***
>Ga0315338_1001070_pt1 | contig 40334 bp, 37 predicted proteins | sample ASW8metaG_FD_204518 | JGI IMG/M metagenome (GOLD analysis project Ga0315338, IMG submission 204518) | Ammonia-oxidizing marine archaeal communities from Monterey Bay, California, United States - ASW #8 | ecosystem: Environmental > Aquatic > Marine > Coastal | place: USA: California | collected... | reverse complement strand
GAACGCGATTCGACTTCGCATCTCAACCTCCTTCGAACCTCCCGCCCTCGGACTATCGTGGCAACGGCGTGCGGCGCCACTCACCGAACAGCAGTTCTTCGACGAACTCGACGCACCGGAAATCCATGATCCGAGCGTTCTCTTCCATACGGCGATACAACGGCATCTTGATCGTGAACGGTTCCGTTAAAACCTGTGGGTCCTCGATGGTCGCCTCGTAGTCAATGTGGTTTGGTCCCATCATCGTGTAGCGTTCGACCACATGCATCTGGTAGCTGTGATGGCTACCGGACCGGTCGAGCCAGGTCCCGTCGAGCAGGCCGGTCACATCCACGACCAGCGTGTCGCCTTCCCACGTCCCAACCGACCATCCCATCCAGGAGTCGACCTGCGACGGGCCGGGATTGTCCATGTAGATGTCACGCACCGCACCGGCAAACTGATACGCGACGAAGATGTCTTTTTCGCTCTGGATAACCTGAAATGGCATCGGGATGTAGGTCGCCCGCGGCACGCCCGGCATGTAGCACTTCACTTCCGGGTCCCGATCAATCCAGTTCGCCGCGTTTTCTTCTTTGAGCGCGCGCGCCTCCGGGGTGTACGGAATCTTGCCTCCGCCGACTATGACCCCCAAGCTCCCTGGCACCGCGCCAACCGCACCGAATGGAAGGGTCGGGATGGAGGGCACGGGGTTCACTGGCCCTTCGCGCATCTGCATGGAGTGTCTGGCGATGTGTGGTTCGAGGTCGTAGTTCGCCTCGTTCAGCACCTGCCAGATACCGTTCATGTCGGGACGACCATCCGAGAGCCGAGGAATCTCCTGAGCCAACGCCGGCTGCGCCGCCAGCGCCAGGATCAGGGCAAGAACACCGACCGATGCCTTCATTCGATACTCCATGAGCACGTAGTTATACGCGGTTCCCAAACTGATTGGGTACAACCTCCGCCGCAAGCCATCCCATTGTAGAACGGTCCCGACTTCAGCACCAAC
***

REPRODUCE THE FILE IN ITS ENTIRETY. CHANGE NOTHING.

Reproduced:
>Ga0315338_1001070_pt1 | contig 40334 bp, 37 predicted proteins | sample ASW8metaG_FD_204518 | JGI IMG/M metagenome (GOLD analysis project Ga0315338, IMG submission 204518) | Ammonia-oxidizing marine archaeal communities from Monterey Bay, California, United States - ASW #8 | ecosystem: Environmental > Aquatic > Marine > Coastal | place: USA: California | collected... | reverse complement strand
GAACGCGATTCGACTTCGCATCTCAACCTCCTTCGAACCTCCCGCCCTCGGACTATCGTGGCAACGGCGTGCGGCGCCACTCACCGAACAGCAGTTCTTCGACGAACTCGACGCACCGGAAATCCATGATCCGAGCGTTCTCTTCCATACGGCGATACAACGGCATCTTGATCGTGAACGGTTCCGTTAAAACCTGTGGGTCCTCGATGGTCGCCTCGTAGTCAATGTGGTTTGGTCCCATCATCGTGTAGCGTTCGACCACATGCATCTGGTAGCTGTGATGGCTACCGGACCGGTCGAGCCAGGTCCCGTCGAGCAGGCCGGTCACATCCACGACCAGCGTGTCGCCTTCCCACGTCCCAACCGACCATCCCATCCAGGAGTCGACCTGCGACGGGCCGGGATTGTCCATGTAGATGTCACGCACCGCACCGGCAAACTGATACGCGACGAAGATGTCTTTTTCGCTCTGGATAACCTGAAATGGCATCGGGATGTAGGTCGCCCGCGGCACGCCCGGCATGTAGCACTTCACTTCCGGGTCCCGATCAATCCAGTTCGCCGCGTTTTCTTCTTTGAGCGCGCGCGCCTCCGGGGTGTACGGAATCTTGCCTCCGCCGACTATGACCCCCAAGCTCCCTGGCACCGCGCCAACCGCACCGAATGGAAGGGTCGGGATGGAGGGCACGGGGTTCACTGGCCCTTCGCGCATCTGCATGGAGTGTCTGGCGATGTGTGGTTCGAGGTCGTAGTTCGCCTCGTTCAGCACCTGCCAGATACCGTTCATGTCGGGACGACCATCCGAGAGCCGAGGAATCTCCTGAGCCAACGCCGGCTGCGCCGCCAGCGCCAGGATCAGGGCAAGAACACCGACCGATGCCTTCATTCGATACTCCATGAGCACGTAGTTATACGCGGTTCCCAAACTGATTGGGTACAACCTCCGCCGCAAGCCATCCCATTGTAGAACGGTCCCGACTTCAGCACCAAC